Excessive concentrations of some alcohols (other than ethanol) may cause off-flavors, sometimes described as "spicy", "hot", or "solvent-like".

Some beverages, such as rum, whisky (especially Bourbon), incompletely rectified vodka (e.g. Siwucha), and traditional ales and ciders, are expected to have relatively high concentrations of non-hazardous aroma alcohols as part of their flavor profile;[13] European legislation demands minimum content of higher alcohols in certain distilled beverages (spirits) to give them their expected distinct flavour.[14] However, in other beverages, such as Korn, vodka, and lagers, the presence of other alcohols than ethanol is considered fusel alcohols.[13]

Tannins are congeners found in wine in the presence of phenolic compounds. Wine tannins add bitterness, has a drying sensation, tastes herbaceous and is often described as astringent. Wine tannins adds balance, complexity, structure and makes a wine last longer so it plays an important role in the aging of wine.[15]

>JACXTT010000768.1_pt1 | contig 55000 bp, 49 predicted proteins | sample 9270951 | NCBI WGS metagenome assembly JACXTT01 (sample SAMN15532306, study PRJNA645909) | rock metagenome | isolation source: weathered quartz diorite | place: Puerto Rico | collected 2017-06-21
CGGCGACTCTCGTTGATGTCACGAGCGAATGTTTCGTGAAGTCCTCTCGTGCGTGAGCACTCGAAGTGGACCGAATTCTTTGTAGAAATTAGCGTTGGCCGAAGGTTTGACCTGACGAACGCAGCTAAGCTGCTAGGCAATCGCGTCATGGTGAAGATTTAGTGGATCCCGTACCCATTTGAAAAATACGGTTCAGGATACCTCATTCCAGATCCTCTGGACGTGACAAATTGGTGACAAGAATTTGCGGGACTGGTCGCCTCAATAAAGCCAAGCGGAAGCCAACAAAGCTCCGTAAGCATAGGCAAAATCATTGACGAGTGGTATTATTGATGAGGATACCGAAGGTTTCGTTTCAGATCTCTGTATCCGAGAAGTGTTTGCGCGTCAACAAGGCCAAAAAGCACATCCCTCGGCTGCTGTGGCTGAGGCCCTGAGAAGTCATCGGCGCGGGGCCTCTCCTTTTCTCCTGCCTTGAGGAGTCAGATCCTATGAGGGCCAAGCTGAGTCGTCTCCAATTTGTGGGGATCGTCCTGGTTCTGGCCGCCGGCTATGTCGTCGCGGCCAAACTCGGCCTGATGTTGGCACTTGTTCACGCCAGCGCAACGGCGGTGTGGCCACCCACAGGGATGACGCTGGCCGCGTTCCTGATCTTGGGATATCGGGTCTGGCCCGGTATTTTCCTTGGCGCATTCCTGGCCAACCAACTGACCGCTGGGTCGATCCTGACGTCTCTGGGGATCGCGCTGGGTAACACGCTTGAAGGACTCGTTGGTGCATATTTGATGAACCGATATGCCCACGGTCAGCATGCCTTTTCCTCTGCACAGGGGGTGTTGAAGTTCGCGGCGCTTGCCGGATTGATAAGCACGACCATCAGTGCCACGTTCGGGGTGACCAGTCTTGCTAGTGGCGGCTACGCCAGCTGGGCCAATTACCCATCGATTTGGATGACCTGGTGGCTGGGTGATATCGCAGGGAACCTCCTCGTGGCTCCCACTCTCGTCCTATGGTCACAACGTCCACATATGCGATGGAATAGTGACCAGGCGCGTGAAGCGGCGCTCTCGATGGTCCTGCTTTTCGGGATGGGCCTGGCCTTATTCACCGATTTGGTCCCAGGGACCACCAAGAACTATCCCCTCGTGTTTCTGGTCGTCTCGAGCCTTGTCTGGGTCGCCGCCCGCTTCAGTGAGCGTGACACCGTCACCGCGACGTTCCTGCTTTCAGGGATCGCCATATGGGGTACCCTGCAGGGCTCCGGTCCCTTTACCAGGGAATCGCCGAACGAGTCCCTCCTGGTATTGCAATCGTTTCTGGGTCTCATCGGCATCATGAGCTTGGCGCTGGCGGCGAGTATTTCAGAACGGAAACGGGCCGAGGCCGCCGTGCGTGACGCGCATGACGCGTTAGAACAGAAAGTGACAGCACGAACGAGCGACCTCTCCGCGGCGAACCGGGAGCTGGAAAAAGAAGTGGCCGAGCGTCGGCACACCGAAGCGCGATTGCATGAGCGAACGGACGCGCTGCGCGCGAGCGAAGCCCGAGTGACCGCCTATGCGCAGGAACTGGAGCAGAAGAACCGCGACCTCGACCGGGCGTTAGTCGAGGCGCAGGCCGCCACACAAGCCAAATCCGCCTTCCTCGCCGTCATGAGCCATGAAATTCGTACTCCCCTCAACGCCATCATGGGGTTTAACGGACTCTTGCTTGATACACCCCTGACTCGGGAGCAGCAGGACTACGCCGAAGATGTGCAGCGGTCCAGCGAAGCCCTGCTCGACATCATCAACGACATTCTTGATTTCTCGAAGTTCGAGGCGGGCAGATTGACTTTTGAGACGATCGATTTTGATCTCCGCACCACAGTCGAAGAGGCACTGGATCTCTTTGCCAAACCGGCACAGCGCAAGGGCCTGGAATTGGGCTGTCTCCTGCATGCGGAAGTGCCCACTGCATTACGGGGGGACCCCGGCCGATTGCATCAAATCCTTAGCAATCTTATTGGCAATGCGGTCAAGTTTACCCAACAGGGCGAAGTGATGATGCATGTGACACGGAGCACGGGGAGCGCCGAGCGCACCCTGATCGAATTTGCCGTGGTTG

Chemical alcohol classification Simple or higher (consumable) alcohol IUPAC nomenclature Common name Content of tot. alcohol[13]  % intoxication by alcoholic beverage (Typical alcohol content / Typical alcohol content x Content of tot. alcohol x Potency compared to EtOH) Color/Form[16] Odor[16] Taste[16] Moderate intoxicating loading dose BAC poisoning LD50 in rat, oral[17] Therapeutic index (Potency compared to EtOH/EtOH LD50:LD50 ratio) Potency compared to EtOH EtOH LD50:LD50 ratio
Primary Simple 2-phenylethanol Phenethyl alcohol 0.1% in non-yeasted cider (Kieser 1964): 100 mg/100 mL ? ? Intense odour of roses Burning ? ? 1790 mg/kg ? ? ?
Primary Simple Ethanol EtOH Up to 95.6% in rectified spirit - Clear, colorless, very mobile liquid Mild, rather pleasant; like wine or whiskey. Weak, ethereal, vinous odor. Burning 20-50 mL/40% 0.4% 7060 mg/kg - - -